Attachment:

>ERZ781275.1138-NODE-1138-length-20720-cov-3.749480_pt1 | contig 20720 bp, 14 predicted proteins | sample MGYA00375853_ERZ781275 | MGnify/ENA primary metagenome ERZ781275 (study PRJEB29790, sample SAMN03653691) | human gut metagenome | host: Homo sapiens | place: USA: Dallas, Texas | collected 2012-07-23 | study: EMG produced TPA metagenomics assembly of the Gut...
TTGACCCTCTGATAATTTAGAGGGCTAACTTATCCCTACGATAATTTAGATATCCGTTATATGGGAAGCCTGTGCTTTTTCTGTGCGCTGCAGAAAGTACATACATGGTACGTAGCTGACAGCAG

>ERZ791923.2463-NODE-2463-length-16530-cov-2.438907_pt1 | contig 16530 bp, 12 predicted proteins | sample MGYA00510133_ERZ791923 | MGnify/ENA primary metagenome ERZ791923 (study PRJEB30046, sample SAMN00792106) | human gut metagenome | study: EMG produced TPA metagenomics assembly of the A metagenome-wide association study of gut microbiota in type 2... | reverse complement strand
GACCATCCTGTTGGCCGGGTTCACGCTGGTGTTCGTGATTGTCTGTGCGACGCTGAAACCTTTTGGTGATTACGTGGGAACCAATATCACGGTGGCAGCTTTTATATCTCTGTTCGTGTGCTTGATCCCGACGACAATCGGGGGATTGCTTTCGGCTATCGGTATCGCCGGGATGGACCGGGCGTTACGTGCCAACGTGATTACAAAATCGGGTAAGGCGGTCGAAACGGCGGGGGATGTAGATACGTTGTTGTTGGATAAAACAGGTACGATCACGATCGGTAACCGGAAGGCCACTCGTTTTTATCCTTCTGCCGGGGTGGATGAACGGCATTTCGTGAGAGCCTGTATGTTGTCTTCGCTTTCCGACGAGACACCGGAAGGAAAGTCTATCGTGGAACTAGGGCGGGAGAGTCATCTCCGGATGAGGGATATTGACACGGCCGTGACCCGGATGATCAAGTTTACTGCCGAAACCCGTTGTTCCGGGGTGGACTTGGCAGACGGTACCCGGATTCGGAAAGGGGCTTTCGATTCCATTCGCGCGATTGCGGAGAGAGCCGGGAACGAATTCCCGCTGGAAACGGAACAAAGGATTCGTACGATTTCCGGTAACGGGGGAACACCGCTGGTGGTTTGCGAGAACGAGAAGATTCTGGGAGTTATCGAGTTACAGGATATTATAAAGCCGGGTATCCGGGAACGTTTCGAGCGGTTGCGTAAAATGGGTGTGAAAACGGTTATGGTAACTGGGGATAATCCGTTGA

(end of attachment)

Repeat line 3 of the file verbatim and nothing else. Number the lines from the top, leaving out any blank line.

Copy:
>ERZ791923.2463-NODE-2463-length-16530-cov-2.438907_pt1 | contig 16530 bp, 12 predicted proteins | sample MGYA00510133_ERZ791923 | MGnify/ENA primary metagenome ERZ791923 (study PRJEB30046, sample SAMN00792106) | human gut metagenome | study: EMG produced TPA metagenomics assembly of the A metagenome-wide association study of gut microbiota in type 2... | reverse complement strand